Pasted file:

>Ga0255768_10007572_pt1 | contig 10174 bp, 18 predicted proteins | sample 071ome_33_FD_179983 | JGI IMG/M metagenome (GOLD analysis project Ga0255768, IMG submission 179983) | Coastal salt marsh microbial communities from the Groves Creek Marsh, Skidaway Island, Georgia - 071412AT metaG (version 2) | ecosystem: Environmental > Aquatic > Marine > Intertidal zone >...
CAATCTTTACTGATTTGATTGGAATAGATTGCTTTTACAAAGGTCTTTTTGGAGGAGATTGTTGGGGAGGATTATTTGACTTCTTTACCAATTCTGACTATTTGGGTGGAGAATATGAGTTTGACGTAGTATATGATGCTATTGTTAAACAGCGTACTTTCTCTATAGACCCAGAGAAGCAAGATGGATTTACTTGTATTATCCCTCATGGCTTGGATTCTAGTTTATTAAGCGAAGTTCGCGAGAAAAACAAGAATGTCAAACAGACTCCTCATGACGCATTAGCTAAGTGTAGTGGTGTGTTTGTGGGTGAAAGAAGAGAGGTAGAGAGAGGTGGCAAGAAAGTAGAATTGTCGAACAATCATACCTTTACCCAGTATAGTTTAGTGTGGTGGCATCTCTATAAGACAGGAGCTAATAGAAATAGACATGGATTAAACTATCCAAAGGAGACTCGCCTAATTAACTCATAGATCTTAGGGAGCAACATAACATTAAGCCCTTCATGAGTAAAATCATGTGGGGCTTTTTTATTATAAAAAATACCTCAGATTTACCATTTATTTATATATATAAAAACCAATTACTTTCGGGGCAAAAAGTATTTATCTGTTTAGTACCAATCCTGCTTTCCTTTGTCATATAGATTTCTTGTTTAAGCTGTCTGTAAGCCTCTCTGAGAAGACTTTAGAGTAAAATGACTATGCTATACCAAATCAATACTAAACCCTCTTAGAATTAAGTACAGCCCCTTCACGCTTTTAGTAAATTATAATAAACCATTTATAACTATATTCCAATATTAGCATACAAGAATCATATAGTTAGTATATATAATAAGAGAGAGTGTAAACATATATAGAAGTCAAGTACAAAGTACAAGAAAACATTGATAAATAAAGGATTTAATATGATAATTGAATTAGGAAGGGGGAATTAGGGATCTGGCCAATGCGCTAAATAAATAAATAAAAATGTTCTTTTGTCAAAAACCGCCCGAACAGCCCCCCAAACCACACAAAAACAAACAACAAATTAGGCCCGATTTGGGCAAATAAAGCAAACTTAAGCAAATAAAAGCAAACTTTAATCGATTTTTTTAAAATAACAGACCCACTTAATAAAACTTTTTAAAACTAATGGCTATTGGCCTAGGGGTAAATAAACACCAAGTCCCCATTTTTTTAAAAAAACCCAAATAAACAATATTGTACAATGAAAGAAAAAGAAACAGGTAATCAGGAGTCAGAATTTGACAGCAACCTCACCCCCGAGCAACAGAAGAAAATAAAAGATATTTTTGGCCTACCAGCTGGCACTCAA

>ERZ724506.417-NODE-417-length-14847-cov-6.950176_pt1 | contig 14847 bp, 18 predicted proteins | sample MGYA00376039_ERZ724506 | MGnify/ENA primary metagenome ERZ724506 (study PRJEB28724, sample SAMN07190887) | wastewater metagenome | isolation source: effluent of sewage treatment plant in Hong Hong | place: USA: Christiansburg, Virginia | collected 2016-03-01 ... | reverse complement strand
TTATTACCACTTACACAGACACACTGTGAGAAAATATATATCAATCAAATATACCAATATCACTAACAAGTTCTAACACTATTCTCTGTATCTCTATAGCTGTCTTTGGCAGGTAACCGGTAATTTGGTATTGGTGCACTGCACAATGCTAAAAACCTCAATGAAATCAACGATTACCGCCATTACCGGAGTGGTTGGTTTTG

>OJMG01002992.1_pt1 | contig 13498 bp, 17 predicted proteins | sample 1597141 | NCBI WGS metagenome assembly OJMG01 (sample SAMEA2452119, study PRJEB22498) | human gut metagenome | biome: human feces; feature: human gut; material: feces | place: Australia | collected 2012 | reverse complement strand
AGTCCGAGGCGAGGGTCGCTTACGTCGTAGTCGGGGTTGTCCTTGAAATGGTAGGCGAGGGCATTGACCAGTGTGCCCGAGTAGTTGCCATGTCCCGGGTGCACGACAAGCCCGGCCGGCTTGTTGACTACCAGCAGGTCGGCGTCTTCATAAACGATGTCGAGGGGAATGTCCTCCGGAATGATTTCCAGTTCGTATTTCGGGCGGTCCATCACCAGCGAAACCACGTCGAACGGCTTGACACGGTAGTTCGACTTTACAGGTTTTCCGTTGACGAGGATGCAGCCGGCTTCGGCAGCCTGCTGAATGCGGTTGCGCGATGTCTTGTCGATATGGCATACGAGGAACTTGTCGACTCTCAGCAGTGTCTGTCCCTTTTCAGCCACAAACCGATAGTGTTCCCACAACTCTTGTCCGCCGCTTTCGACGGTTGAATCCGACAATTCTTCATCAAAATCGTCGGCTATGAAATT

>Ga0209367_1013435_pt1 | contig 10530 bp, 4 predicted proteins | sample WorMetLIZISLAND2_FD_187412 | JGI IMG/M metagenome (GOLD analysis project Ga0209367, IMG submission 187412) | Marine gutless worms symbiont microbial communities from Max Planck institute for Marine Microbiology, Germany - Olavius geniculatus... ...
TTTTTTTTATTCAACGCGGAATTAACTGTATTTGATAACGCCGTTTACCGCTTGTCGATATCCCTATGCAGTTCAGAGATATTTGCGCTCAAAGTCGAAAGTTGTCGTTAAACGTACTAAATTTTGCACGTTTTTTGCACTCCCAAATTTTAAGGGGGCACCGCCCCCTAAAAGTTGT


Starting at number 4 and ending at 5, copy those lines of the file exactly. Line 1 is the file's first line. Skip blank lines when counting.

TTATTACCACTTACACAGACACACTGTGAGAAAATATATATCAATCAAATATACCAATATCACTAACAAGTTCTAACACTATTCTCTGTATCTCTATAGCTGTCTTTGGCAGGTAACCGGTAATTTGGTATTGGTGCACTGCACAATGCTAAAAACCTCAATGAAATCAACGATTACCGCCATTACCGGAGTGGTTGGTTTTG

>OJMG01002992.1_pt1 | contig 13498 bp, 17 predicted proteins | sample 1597141 | NCBI WGS metagenome assembly OJMG01 (sample SAMEA2452119, study PRJEB22498) | human gut metagenome | biome: human feces; feature: human gut; material: feces | place: Australia | collected 2012 | reverse complement strand